Key lawmakers on Capitol Hill really are aware of the issues being faced by expatriate Americans, and the dysfunctionality in particular of the United States' citizenship-based tax regime, delegates to the American Citizens Abroad's latest "Town Hall" in London were told the other evening.
But that's not to say the issue is done and dusted, ACA legal counsel and lobbyist Charles Bruce told the gathering, of around 30 American expats, at London's Caledonian Club in Belgravia (pictured above).
"So we need to be lobbying. And that needs to be a well-costed and broadly-supported effort," Bruce said, explaining that in addition to individual expatriates, U.S. companies that stand to benefit from a more expat-friendly U.S. regime also need to begin getting more involved in lobbying Congress on behalf of the expat cause, which he says currently should be focused on getting the needed legislation signed into law.
"Do not be an Eyore on this subject... or at least, don’t be an Eyore in front of me," he continued, adding that he believed success, contrary to what some critics may think, is possible: "I do believe we can get this."
His optimism, Bruce explained, reflected the fact that, in part due to extensive research the ACA has done in the way of obtaining data about the American diaspora, Washington was at last starting to pay attention to such arguments as the fact that the U.S. is an outlier compared to almost all other countries in the harsh way that it treats its expats, and that allowing Americans who are resident overseas to not have to file U.S. tax returns or be potentially subject to U.S. tax while abroad could – as he notes ACA research has shown – be achieved in a "revenue-neutral" manner.
"I’m going to repeat: Key people on people on Capitol Hill are into this subject. And they are paying attention," Bruce said. "And they are working on it. And they are not joking around."
Among the other speakers at the ACA event were representatives from a number of firms specializing in assisting American expats with their financial and tax matters, including Dan Hyde, a partner and founder of Westleton Drake, a London-based U.S. tax specialist, with outposts in Geneva and Zurich, and a Blick Rothenberg Group affiliate; David Foster, a private client associate director at Frank Hirth, another U.S. tax specialist based in London, with offices in New Zealand and the U.S.; and Robert Paul, a partner at London & Capital, the London-based wealth manager.
In between presentations by these speakers about what American expats need to be aware of in terms of their taxes, pensions and other financial concerns, a representative from the U.S. government's Social Security offices was also on hand, giving what he suggested might be portrayed as the other side of the story: "What we, the American government, will be giving you back" in the form of Social Security payments, at least for those Brits and Americans who have worked in the U.S. long enough to qualify for them.
Jack Leuchtman, who is based at the U.S. Embassy in London, and whose title is regional federal benefits officer, began by asking the audience to hazard a guess as to how many people in the United Kingdom currently receive U.S. Social Security benefits.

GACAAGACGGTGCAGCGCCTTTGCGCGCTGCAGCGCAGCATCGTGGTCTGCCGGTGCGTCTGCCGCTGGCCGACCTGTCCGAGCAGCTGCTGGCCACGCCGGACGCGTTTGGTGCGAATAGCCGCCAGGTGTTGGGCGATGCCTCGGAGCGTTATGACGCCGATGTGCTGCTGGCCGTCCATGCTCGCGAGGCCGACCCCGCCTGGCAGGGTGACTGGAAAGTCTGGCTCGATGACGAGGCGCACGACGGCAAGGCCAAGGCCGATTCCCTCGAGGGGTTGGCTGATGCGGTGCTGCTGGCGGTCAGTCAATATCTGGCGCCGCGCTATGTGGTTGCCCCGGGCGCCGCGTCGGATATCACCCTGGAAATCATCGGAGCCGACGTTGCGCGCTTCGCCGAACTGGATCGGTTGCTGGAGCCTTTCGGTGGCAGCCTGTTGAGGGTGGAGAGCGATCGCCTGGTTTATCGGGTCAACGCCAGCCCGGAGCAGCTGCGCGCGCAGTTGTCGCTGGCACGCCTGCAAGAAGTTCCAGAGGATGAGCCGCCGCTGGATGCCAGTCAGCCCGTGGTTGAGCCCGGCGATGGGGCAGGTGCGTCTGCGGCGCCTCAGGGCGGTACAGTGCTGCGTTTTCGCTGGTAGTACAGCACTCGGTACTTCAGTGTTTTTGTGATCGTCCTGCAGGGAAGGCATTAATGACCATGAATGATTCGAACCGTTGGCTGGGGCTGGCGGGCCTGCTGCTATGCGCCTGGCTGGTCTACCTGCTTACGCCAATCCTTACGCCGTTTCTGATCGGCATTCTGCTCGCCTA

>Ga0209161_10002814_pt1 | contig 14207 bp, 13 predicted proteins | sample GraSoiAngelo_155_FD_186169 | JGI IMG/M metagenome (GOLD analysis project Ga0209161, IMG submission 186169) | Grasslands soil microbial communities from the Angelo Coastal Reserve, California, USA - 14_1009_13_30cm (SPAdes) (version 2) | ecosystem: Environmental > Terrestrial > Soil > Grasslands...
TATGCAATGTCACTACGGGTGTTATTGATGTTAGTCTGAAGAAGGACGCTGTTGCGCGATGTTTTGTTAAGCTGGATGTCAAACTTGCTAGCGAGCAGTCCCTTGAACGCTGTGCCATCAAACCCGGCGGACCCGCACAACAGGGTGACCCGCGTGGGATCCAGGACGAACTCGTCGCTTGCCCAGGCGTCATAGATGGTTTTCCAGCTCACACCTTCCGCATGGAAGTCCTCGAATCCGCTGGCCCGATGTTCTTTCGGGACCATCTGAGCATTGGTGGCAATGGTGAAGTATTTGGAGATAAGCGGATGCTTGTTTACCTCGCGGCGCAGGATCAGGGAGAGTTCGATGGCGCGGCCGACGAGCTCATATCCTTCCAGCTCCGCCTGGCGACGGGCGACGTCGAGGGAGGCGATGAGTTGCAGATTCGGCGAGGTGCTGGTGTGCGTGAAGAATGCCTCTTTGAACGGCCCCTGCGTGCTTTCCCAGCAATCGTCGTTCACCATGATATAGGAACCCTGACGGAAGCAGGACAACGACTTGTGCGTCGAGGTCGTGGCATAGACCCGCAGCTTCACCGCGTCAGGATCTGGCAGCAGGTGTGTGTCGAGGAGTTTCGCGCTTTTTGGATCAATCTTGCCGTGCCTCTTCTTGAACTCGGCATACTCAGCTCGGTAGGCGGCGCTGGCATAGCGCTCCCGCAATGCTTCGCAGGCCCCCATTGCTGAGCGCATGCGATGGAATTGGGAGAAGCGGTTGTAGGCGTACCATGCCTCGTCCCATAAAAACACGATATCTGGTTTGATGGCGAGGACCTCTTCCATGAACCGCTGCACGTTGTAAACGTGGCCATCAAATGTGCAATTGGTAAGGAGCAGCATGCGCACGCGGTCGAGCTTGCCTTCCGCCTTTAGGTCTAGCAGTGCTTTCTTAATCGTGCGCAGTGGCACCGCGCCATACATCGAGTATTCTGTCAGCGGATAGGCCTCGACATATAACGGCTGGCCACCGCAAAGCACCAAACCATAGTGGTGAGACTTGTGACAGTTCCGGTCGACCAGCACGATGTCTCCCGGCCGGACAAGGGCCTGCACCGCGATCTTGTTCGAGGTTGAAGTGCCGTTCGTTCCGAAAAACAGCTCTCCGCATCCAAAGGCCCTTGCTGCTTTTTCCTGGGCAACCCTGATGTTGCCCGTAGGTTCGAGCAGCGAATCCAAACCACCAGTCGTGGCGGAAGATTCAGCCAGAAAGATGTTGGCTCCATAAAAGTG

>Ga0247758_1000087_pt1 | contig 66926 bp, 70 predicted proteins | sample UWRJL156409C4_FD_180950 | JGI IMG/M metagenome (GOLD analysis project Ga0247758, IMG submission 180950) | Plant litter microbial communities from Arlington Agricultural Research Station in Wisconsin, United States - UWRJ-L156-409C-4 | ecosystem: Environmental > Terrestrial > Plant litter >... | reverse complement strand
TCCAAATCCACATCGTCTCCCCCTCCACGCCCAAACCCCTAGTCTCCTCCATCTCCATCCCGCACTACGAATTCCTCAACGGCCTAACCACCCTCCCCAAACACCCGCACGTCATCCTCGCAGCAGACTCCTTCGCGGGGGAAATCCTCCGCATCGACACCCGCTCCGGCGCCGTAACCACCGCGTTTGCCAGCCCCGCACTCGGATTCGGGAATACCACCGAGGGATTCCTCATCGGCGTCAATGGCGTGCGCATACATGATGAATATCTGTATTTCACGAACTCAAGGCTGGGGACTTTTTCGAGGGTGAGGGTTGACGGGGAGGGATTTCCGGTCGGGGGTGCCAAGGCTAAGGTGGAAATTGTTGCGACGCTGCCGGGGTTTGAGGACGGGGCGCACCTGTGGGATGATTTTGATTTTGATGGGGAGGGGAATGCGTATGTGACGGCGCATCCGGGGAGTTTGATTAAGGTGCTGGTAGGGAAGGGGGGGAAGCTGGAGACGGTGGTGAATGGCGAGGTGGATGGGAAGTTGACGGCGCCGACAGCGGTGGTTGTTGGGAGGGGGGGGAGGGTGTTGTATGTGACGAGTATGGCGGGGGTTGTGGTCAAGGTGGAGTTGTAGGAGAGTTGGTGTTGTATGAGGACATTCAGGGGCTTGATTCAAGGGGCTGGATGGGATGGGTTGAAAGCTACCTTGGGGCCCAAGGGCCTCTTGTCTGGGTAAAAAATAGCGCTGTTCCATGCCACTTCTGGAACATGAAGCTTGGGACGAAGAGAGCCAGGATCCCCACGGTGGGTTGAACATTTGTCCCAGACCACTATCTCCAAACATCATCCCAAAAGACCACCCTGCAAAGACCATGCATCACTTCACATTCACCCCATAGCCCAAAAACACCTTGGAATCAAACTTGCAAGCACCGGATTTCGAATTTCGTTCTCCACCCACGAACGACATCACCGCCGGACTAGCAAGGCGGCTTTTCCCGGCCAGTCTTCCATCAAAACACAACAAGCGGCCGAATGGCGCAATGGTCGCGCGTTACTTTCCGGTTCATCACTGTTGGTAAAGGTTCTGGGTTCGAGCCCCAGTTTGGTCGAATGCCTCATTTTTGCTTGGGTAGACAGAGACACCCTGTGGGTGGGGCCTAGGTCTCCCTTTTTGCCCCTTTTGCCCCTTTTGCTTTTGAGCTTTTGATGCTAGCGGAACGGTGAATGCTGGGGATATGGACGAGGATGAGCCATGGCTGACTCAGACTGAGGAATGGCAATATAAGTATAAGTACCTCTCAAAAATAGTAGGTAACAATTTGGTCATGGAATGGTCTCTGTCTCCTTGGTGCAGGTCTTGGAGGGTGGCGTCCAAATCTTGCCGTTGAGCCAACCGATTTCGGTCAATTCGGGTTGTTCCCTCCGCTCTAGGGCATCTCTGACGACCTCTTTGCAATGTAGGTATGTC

Thirty-six thousand, he finally revealed, noting that they receive a total of US$25m a month, or around US$700 each.
Another question – which an audience member got rightaway – was how old you need to be to be able to receive Social Security benefits. (62, though – as a follow-up question revealed – there are advantages to waiting until one reaches age 70, after which there is no reason to wait.)
His main message, Leuchtman stressed, was that anyone who had any kind of question about their Social Security benefits, eligibility or anything else, shouldn't hesitate to get in touch with his office at the embassy.
"We’re here to help you.
"Every year we talk to 80-year-olds, all throughout the United Kingdom, who have just found out, on, like, their 80th birthday, that they could have been getting Social Security benefits for the last 18 years.
"And [for them] it is lost money [because the U.S. government doesn't compensate those who have failed to begin taking their payments].
"At the end of the day, it is money that doesn’t exist."
This is why, he went on, if anyone had any questions whatsoever, "ask!"
"I would rather tell 100 people no, [they are not eligible for benefits], then have to explain [to one] 80-year-old person, who is just getting by on public assistance here in the UK, that they could have had a much better house, food etc for all of these years [because they were eligible for U.S. Social Security but didn't realize it]."
Another thing about Social Security many people who have lived and worked in both the U.S. and U.K. often aren't aware of is that the U.S. Social Security administration and the U.K.'s Department for Work and Pensions "have a reciprocal agreement" which insures that such individuals ultimately end up getting benefits from both "that add up to [being] equal to one pension," Leuchtman went on.
That said, he urged his audience not to think of Social Security as a form of pension but rather, "as an insurance program".
"[Because] if something happens and you didn't start taking your Social Security, or you pass away without getting it, and you leave behind any family, there is no pot of money waiting", the way there might be with a pension, he explained.
"It’s just like health insurance or car insurance – you pay into it, and if you need it, you get it."
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